Just a quickie, in response to Benjamin Vitaris' article about Warren E. Weber's Bank of Canada Working Paper (pdf) (HT Tony Yates on Twitter). [Update: and read Tony's post, on commercial banks and lender of last resort, as a complement to this post.]
Suppose that Bitcoin totally replaces the Canadian Dollar (and every other currency) as medium of exchange. When people buy things, they always pay in Bitcoin. Does this mean the Bank of Canada and other central banks are powerless?
No. There are two ways the Bank of Canada could still conduct monetary policy:
1 By varying the amount of Bitcoin reserves it holds.
Central banks cannot change the total amount of Bitcoin in existence; but they can change the total amount of Bitcoin in public hands (in circulation).
If they want to reduce the stock of Bitcoin in circulation, to tighten monetary policy, they simply buy Bitcoin (in exchange for government bonds, or in exchange for any asset, like their own IOU) and add it to their stock of reserves. This is just like central banks borrowing Bitcoin, and they can vary the rate of interest they offer to pay to anyone who lends them Bitcoin. This is just like central banks buying back currency in an Open Market Sale of bonds and storing it in the basement, except they are buying back Bitcoin instead of currency. This is just like central banks buying gold in exchange for bonds, which is how they could tighten monetary policy in the olden days under the Gold Standard.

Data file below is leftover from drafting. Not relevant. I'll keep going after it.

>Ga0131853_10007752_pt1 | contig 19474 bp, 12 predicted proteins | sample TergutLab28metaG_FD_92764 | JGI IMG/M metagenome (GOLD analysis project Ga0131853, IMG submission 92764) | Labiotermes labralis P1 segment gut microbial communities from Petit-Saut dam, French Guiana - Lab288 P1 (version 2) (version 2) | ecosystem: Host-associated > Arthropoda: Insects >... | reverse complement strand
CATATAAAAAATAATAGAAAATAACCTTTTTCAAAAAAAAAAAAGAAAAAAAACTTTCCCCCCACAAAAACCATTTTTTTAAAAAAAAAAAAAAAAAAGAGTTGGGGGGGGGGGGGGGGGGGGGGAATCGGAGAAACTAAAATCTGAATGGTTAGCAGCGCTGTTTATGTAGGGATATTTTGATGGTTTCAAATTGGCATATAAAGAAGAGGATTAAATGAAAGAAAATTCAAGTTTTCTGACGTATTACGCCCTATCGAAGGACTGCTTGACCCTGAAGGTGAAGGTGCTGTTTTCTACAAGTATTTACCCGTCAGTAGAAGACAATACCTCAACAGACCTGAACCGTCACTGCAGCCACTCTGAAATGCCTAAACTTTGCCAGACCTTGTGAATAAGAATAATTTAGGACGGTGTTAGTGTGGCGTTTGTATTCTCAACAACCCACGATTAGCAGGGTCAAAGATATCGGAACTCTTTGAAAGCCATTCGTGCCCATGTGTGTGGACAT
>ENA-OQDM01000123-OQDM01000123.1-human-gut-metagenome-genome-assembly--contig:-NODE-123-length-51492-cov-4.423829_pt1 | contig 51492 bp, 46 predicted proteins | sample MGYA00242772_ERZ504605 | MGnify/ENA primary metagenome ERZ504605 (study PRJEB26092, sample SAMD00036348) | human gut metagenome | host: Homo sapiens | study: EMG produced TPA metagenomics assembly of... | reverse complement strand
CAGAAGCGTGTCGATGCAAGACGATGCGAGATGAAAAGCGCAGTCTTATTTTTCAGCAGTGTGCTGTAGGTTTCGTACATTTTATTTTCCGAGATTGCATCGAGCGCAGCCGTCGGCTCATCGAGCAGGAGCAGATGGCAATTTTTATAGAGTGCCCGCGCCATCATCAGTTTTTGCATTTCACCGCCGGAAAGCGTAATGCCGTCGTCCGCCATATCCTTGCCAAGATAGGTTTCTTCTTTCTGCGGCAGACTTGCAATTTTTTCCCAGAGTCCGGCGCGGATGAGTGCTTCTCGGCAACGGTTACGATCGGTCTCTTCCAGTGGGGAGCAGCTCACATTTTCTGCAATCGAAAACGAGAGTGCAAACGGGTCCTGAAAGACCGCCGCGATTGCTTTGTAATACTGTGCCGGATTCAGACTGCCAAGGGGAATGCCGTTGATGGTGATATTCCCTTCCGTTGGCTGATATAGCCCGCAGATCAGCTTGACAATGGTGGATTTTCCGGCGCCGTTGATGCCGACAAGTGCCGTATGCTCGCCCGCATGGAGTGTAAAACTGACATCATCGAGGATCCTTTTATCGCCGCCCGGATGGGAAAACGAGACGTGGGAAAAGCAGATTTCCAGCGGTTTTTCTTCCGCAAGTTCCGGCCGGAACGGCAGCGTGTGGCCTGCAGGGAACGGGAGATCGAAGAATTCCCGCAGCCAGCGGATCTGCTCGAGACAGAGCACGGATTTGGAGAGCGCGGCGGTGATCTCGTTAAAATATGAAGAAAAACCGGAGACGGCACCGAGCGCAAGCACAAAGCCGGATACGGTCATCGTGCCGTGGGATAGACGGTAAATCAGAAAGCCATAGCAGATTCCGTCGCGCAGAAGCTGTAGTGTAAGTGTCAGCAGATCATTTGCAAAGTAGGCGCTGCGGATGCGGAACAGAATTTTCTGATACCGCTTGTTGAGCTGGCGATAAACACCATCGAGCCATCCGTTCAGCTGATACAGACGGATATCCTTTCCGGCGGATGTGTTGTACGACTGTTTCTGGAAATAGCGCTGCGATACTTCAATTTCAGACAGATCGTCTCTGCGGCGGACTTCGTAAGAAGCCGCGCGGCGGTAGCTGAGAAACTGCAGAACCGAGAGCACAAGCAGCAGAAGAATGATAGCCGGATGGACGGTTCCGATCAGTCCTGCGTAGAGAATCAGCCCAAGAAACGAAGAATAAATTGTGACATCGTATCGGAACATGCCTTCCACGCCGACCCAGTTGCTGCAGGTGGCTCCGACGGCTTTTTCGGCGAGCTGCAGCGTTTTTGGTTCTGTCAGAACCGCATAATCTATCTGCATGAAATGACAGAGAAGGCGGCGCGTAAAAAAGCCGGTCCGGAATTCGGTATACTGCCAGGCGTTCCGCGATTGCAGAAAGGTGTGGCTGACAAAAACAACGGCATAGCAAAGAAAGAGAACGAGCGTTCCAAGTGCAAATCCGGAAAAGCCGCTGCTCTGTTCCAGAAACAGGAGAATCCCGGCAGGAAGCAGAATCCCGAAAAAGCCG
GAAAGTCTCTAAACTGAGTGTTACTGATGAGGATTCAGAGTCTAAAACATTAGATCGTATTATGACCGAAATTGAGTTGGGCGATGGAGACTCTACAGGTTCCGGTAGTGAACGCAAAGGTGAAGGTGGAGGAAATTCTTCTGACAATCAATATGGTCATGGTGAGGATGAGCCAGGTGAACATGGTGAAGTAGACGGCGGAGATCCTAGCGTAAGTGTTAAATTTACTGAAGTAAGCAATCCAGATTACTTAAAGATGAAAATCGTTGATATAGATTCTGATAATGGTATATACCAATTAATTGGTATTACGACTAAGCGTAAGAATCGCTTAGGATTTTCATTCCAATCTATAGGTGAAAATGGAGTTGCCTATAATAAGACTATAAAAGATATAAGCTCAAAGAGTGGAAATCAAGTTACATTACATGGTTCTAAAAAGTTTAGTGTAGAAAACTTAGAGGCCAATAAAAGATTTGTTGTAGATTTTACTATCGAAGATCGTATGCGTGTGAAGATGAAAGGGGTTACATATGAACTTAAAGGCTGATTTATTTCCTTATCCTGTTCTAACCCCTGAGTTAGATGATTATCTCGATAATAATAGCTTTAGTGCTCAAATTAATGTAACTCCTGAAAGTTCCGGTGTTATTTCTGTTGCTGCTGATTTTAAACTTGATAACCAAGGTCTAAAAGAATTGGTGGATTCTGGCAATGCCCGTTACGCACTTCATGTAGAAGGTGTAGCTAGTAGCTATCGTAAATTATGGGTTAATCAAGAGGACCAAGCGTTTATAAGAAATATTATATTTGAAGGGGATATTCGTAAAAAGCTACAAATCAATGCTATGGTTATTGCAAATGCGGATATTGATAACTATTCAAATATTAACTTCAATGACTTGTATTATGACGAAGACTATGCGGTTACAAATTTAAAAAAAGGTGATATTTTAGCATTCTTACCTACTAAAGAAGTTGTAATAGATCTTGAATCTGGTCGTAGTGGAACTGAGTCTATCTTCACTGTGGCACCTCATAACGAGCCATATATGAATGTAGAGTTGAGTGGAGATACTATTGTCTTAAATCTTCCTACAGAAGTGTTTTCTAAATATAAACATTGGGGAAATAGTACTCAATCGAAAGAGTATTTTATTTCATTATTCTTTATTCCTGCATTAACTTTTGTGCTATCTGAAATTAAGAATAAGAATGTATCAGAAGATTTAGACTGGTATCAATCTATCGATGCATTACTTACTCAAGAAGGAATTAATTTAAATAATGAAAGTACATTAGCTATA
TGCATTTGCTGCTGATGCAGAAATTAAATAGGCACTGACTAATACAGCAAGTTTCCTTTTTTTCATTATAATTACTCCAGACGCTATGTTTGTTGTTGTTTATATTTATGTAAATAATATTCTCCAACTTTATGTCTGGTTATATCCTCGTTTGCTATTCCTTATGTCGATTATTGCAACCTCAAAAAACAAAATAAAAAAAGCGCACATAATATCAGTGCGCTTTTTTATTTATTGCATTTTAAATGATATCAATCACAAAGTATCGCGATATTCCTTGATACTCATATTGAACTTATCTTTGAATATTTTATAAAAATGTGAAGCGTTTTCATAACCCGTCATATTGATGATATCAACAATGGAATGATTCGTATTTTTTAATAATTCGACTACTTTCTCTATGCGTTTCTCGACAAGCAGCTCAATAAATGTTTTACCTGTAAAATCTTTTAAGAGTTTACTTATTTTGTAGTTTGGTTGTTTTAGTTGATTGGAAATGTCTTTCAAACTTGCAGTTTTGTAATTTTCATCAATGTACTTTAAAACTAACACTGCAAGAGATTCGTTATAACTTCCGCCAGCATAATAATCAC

And if they want to increase the stock of Bitcoin in circulation, to loosen monetary policy, they simply do this in reverse, by selling Bitcoin and reducing their stocks of Bitcoin reserves. The only difference is that central banks can always print more currency but cannot print Bitcoin, so when they run out of reserves they cannot loosen any more. Bitcoin is like gold in that regard.
(This would probably work better for a large central bank, or a lot of small central banks acting together, because a central bank of a small country might have little effect on the world stock of Bitcoin in public hands, and it might flow across borders relatively easily.)
[Update (thanks to comments by JKH and JP Koning): see David Glasner's posts on the Bank of France accumulating gold reserves and tightening world monetary policy here and here. And my old post on how the Gold Standard worked based on David's post here.]
2 By doing "Dictionary Money".
Just because Bitcoin is the medium of exchange does not mean the dollar cannot be the unit of account. Prices could be posted in dollars, even if people actually pay in Bitcoin. Like American visitors to Canada sometimes pay in US Dollars for items priced in Canadian Dollars. And every day the Bank of Canada could simply announce a new definition to say what the words "Canadian Dollar" mean in terms of Bitcoin. If it wants to tighten monetary policy it announces that "$1" means more Bitcoin than it meant yesterday. If it wants to loosen monetary policy it announces that "$1" means fewer Bitcoin than it meant yesterday. Since the Bank of Canada could stabilise the value of the Canadian Dollar in terms of real goods by doing this (or continue to target 2% inflation), it seems plausible to me that the Canadian Dollar would continue to be the unit of account (instead of the very volatile Bitcoin) even though "Canadian Dollar" is just a name for a thing that doesn't exist. The Bank of Canada does not change the number of Bitcoin in people's electronic wallets, but it does change the number of Canadian dollars those Bitcoin represent.